At one time, wide flange steel beams were difficult to obtain, so we designed a frame with two spans of 70 and 50 feet using only 15 inch I beams as shown in Fig 2.3. The crowning achievement was the design of several gymnasium frames with spans of 120 feet having clerestorys for which the frame followed the shape of the clerestory as shown in Fig 2.4, rather than having a structure of small members erected on top of the normal straight rafter. The moments at the knee were less that for a straight frame because the effective virtual hinge, (the highest point on the thrust line), was higher than the normal frame.

For the University of Wyoming at Laramie, we designed an arch with a 221 foot span, set on A frames so the springing is 22.5 feet above the floor, rather than from the floor level, which takes much more space for the arches to go outside the building. This is shown in Fig. 2.5. The analysis used a simple method for the determination of nonlinear stresses. The increase in stress due to the deflection is determined from the initial deflection by a simple equation. I wrote an article for Civil Engineering Magazine which was reprinted by the AISC as a reference and used for many years.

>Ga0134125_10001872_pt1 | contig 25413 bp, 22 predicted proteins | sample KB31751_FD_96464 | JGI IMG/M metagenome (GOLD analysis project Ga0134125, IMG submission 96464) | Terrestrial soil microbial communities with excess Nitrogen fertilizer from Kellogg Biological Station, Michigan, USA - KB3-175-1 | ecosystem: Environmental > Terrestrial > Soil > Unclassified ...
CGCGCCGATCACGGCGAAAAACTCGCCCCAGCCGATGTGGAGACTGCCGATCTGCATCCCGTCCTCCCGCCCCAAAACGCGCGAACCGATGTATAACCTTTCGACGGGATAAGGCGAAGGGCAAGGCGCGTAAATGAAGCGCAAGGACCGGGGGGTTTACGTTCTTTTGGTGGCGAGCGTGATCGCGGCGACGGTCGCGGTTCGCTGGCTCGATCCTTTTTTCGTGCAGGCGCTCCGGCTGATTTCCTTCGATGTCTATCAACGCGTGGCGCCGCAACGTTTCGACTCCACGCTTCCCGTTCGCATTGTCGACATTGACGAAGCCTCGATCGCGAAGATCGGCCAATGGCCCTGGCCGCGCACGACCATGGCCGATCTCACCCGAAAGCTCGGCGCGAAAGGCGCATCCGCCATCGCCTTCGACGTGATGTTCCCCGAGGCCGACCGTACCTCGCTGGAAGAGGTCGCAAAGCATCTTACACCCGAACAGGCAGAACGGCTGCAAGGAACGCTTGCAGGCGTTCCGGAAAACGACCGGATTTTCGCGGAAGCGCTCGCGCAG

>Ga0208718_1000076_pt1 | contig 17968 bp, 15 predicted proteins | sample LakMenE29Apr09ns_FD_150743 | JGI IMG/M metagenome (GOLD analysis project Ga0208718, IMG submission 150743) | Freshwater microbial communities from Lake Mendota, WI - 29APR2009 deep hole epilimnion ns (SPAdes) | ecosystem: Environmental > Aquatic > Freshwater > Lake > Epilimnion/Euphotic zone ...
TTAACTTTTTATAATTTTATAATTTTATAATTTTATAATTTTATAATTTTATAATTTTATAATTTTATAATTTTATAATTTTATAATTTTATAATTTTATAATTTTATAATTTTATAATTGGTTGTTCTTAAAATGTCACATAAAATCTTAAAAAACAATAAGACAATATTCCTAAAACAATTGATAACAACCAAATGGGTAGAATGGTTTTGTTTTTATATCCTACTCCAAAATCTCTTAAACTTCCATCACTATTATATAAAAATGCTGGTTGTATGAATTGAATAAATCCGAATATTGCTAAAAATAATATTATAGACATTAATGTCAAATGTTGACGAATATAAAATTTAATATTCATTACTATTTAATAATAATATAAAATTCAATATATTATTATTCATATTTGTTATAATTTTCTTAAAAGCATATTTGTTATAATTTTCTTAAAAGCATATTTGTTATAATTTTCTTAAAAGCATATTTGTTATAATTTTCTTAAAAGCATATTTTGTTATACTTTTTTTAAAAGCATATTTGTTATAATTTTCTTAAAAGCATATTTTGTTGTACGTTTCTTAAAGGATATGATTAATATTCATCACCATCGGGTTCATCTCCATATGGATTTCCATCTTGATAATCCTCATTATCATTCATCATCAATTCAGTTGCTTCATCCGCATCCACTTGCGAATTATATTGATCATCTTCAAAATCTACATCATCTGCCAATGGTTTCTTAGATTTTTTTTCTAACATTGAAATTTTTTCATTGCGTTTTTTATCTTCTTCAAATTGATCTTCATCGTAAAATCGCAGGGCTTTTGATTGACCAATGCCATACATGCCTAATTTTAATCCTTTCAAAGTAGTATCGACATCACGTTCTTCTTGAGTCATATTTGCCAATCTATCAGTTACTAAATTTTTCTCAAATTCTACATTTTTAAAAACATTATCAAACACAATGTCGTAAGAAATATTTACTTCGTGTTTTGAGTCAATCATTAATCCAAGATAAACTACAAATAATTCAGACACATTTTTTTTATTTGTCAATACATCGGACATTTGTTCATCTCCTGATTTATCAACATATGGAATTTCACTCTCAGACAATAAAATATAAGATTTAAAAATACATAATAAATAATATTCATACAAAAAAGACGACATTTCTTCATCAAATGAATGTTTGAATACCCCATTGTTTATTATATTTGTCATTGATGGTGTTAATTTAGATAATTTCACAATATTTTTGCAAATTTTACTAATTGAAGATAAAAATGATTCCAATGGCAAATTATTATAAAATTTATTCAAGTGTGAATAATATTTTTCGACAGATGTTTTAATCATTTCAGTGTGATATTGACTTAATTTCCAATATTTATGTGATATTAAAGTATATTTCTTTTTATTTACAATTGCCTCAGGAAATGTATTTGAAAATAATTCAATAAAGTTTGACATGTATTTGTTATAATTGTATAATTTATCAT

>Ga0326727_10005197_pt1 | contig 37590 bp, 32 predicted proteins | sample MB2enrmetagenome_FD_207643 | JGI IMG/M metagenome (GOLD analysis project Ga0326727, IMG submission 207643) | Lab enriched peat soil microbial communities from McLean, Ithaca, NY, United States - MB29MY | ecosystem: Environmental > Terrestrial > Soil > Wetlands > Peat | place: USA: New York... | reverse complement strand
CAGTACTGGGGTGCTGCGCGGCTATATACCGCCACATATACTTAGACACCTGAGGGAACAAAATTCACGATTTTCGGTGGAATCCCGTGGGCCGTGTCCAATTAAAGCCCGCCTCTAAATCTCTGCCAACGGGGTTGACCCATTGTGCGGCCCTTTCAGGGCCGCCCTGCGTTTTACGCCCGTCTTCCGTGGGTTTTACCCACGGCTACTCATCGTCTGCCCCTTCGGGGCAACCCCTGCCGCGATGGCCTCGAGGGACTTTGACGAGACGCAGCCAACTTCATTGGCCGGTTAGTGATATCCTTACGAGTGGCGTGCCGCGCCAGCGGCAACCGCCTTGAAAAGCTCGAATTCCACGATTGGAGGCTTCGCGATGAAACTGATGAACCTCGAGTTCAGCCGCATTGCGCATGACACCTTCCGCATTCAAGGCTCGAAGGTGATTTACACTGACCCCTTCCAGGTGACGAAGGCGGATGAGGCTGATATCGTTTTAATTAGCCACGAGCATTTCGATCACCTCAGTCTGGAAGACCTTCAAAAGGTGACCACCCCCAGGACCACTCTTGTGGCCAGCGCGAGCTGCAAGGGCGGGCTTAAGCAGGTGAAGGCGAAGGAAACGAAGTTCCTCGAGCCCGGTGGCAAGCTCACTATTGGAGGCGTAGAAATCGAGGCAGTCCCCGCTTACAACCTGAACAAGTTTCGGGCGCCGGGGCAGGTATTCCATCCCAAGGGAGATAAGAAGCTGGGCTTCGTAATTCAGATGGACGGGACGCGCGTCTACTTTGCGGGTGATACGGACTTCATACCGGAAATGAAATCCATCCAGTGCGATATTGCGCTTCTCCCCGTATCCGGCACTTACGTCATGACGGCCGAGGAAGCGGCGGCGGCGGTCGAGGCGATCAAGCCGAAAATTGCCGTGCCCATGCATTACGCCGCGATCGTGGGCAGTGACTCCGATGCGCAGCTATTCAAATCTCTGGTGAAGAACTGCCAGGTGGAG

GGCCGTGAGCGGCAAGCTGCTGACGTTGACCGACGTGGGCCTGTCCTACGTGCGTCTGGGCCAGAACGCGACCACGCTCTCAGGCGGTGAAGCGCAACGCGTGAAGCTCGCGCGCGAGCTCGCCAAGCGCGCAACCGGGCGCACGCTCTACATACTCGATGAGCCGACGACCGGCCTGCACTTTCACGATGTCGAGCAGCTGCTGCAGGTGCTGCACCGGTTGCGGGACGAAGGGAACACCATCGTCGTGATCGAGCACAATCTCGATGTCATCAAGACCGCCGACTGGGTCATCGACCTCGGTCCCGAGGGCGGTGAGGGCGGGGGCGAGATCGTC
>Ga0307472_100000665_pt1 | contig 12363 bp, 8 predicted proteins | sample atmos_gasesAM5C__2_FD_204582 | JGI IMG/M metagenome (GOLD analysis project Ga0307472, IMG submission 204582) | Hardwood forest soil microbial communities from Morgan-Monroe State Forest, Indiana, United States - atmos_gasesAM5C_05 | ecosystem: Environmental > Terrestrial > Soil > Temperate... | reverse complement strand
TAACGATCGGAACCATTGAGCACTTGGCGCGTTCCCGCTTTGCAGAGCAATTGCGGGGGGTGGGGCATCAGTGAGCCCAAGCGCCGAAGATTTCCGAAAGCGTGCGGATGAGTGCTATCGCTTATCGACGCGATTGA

Single rigid frames were analyzed for both wind and vertical load by graphical methods. For two hinged frames you used a temporary closing point to determine the moments as a simple beam, you calculated the deflection at the springing due to these forces, and for a unit force at the springing, you determined the horizontal reaction. Then you could find the magnitude and location all of the forces and from the graphical presentation. The abandonment of these techniques, particularly the concept of the thrust line, is a great loss to the profession because they give a much better picture of structural action.

Multispan frames were analyzed, of course, by moment distribution methods; a cumbersome method as compared with matrix analysis with computers. Although the speed and precision on analysis is now greater, we have ceased to design may of the interesting structures that were then being designed. This is true of both rigid frames and concrete shells. Work with these frames led me to develop methods of analysis and to write a book. It was submitted to McGraw Hill but was rejected. I was very downcast and ceased all work on this project. I know now that I was too hasty and it is normal to have this experience. I taught a class at the University of Colorado Extension, on structural design and number of students from the Bureau of Reclamation. The Bureau became interested in its publication for its staff so the work was not totally lost.

This page has taken   no  hits.